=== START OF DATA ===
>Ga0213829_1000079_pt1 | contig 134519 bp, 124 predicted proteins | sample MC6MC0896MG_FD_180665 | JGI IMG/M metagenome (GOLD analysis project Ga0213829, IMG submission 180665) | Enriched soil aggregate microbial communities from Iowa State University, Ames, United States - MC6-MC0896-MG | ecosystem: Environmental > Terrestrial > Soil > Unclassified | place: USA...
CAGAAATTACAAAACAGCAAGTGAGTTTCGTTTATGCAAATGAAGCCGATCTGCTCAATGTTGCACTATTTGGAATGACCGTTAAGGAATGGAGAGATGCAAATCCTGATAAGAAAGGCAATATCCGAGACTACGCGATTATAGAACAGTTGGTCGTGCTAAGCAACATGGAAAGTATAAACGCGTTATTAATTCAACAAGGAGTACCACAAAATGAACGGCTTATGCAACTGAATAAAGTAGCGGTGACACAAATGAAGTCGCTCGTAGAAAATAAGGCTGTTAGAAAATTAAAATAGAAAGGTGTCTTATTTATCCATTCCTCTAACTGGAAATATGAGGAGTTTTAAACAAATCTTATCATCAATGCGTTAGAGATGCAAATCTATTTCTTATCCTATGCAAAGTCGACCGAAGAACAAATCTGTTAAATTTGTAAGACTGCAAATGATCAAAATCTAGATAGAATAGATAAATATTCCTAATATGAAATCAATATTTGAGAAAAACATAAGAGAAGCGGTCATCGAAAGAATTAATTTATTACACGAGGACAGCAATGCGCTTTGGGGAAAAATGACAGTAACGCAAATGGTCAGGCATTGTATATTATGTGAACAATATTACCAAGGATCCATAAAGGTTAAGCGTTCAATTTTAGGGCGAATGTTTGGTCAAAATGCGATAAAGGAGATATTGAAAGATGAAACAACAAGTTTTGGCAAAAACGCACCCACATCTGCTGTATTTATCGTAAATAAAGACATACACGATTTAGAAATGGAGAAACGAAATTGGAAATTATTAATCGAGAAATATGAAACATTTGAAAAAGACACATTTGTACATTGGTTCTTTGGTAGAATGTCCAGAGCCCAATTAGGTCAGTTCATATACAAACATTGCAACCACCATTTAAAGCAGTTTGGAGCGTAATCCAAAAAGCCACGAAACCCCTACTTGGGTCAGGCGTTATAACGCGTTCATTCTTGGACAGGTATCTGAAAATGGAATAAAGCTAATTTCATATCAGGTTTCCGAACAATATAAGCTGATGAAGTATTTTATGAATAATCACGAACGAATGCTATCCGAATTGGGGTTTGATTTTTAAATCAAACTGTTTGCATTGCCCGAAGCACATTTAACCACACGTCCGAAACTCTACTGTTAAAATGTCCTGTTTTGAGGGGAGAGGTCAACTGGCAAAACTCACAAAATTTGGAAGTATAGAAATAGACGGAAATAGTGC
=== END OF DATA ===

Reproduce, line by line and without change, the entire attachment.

>Ga0213829_1000079_pt1 | contig 134519 bp, 124 predicted proteins | sample MC6MC0896MG_FD_180665 | JGI IMG/M metagenome (GOLD analysis project Ga0213829, IMG submission 180665) | Enriched soil aggregate microbial communities from Iowa State University, Ames, United States - MC6-MC0896-MG | ecosystem: Environmental > Terrestrial > Soil > Unclassified | place: USA...
CAGAAATTACAAAACAGCAAGTGAGTTTCGTTTATGCAAATGAAGCCGATCTGCTCAATGTTGCACTATTTGGAATGACCGTTAAGGAATGGAGAGATGCAAATCCTGATAAGAAAGGCAATATCCGAGACTACGCGATTATAGAACAGTTGGTCGTGCTAAGCAACATGGAAAGTATAAACGCGTTATTAATTCAACAAGGAGTACCACAAAATGAACGGCTTATGCAACTGAATAAAGTAGCGGTGACACAAATGAAGTCGCTCGTAGAAAATAAGGCTGTTAGAAAATTAAAATAGAAAGGTGTCTTATTTATCCATTCCTCTAACTGGAAATATGAGGAGTTTTAAACAAATCTTATCATCAATGCGTTAGAGATGCAAATCTATTTCTTATCCTATGCAAAGTCGACCGAAGAACAAATCTGTTAAATTTGTAAGACTGCAAATGATCAAAATCTAGATAGAATAGATAAATATTCCTAATATGAAATCAATATTTGAGAAAAACATAAGAGAAGCGGTCATCGAAAGAATTAATTTATTACACGAGGACAGCAATGCGCTTTGGGGAAAAATGACAGTAACGCAAATGGTCAGGCATTGTATATTATGTGAACAATATTACCAAGGATCCATAAAGGTTAAGCGTTCAATTTTAGGGCGAATGTTTGGTCAAAATGCGATAAAGGAGATATTGAAAGATGAAACAACAAGTTTTGGCAAAAACGCACCCACATCTGCTGTATTTATCGTAAATAAAGACATACACGATTTAGAAATGGAGAAACGAAATTGGAAATTATTAATCGAGAAATATGAAACATTTGAAAAAGACACATTTGTACATTGGTTCTTTGGTAGAATGTCCAGAGCCCAATTAGGTCAGTTCATATACAAACATTGCAACCACCATTTAAAGCAGTTTGGAGCGTAATCCAAAAAGCCACGAAACCCCTACTTGGGTCAGGCGTTATAACGCGTTCATTCTTGGACAGGTATCTGAAAATGGAATAAAGCTAATTTCATATCAGGTTTCCGAACAATATAAGCTGATGAAGTATTTTATGAATAATCACGAACGAATGCTATCCGAATTGGGGTTTGATTTTTAAATCAAACTGTTTGCATTGCCCGAAGCACATTTAACCACACGTCCGAAACTCTACTGTTAAAATGTCCTGTTTTGAGGGGAGAGGTCAACTGGCAAAACTCACAAAATTTGGAAGTATAGAAATAGACGGAAATAGTGC